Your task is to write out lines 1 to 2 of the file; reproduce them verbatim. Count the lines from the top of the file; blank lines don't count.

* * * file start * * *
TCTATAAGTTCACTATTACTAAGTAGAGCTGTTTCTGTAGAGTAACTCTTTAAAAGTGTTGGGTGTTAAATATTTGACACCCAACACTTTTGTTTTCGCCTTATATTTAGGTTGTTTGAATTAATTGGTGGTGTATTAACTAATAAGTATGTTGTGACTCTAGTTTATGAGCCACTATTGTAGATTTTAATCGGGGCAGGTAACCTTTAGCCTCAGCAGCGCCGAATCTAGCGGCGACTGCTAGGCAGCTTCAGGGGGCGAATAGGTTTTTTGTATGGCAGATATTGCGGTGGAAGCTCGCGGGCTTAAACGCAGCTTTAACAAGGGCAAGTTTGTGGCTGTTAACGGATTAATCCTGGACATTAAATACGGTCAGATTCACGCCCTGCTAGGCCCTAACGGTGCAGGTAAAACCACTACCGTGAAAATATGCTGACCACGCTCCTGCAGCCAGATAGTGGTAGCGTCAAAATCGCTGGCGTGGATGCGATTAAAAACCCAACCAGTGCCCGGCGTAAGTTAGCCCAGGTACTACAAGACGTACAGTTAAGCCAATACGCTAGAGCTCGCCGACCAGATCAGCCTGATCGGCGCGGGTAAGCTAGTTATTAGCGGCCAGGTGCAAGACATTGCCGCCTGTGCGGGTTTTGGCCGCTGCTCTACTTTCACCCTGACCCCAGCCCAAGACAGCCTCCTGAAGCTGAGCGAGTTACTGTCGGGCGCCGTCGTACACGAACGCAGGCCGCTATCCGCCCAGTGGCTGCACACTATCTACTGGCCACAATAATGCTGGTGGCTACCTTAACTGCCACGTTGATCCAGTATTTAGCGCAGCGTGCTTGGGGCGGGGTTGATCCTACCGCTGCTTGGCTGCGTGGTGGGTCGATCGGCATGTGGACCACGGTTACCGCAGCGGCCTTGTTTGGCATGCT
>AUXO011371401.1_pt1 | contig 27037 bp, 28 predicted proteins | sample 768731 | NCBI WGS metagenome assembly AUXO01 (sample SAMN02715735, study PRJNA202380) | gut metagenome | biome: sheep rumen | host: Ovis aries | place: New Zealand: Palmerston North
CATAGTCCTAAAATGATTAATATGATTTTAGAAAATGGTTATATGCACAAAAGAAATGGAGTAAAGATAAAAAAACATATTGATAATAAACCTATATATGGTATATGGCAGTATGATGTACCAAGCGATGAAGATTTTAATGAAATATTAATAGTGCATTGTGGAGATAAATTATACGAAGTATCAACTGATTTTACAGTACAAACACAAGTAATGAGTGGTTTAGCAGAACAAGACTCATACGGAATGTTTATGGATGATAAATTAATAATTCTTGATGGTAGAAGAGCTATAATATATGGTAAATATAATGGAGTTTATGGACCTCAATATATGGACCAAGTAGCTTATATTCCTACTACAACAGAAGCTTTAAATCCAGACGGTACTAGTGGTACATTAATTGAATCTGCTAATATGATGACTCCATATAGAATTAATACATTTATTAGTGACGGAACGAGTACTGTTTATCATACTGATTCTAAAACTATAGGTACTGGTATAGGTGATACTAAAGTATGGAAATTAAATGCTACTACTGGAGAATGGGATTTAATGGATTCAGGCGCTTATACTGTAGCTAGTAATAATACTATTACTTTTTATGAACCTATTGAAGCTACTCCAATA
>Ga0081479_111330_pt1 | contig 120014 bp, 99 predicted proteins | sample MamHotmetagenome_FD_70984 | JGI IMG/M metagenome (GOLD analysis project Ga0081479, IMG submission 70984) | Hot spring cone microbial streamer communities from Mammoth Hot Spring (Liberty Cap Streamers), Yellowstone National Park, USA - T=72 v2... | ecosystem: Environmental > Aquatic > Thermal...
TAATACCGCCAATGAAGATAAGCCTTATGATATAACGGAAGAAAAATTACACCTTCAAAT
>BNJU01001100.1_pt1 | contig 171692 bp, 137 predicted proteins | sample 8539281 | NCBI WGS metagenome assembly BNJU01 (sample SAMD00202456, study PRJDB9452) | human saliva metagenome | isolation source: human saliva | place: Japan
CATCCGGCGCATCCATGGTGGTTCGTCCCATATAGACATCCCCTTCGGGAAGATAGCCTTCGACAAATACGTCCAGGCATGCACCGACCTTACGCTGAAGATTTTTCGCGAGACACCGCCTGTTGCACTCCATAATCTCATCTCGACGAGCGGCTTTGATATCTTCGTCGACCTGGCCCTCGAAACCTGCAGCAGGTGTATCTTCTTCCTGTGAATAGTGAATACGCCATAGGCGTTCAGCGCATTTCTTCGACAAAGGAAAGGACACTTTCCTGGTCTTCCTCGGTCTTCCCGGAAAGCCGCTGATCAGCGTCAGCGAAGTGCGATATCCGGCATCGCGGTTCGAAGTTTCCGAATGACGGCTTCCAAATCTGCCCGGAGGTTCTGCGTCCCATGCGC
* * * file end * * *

TCTATAAGTTCACTATTACTAAGTAGAGCTGTTTCTGTAGAGTAACTCTTTAAAAGTGTTGGGTGTTAAATATTTGACACCCAACACTTTTGTTTTCGCCTTATATTTAGGTTGTTTGAATTAATTGGTGGTGTATTAACTAATAAGTATGTTGTGACTCTAGTTTATGAGCCACTATTGTAGATTTTAATCGGGGCAGGTAACCTTTAGCCTCAGCAGCGCCGAATCTAGCGGCGACTGCTAGGCAGCTTCAGGGGGCGAATAGGTTTTTTGTATGGCAGATATTGCGGTGGAAGCTCGCGGGCTTAAACGCAGCTTTAACAAGGGCAAGTTTGTGGCTGTTAACGGATTAATCCTGGACATTAAATACGGTCAGATTCACGCCCTGCTAGGCCCTAACGGTGCAGGTAAAACCACTACCGTGAAAATATGCTGACCACGCTCCTGCAGCCAGATAGTGGTAGCGTCAAAATCGCTGGCGTGGATGCGATTAAAAACCCAACCAGTGCCCGGCGTAAGTTAGCCCAGGTACTACAAGACGTACAGTTAAGCCAATACGCTAGAGCTCGCCGACCAGATCAGCCTGATCGGCGCGGGTAAGCTAGTTATTAGCGGCCAGGTGCAAGACATTGCCGCCTGTGCGGGTTTTGGCCGCTGCTCTACTTTCACCCTGACCCCAGCCCAAGACAGCCTCCTGAAGCTGAGCGAGTTACTGTCGGGCGCCGTCGTACACGAACGCAGGCCGCTATCCGCCCAGTGGCTGCACACTATCTACTGGCCACAATAATGCTGGTGGCTACCTTAACTGCCACGTTGATCCAGTATTTAGCGCAGCGTGCTTGGGGCGGGGTTGATCCTACCGCTGCTTGGCTGCGTGGTGGGTCGATCGGCATGTGGACCACGGTTACCGCAGCGGCCTTGTTTGGCATGCT
>AUXO011371401.1_pt1 | contig 27037 bp, 28 predicted proteins | sample 768731 | NCBI WGS metagenome assembly AUXO01 (sample SAMN02715735, study PRJNA202380) | gut metagenome | biome: sheep rumen | host: Ovis aries | place: New Zealand: Palmerston North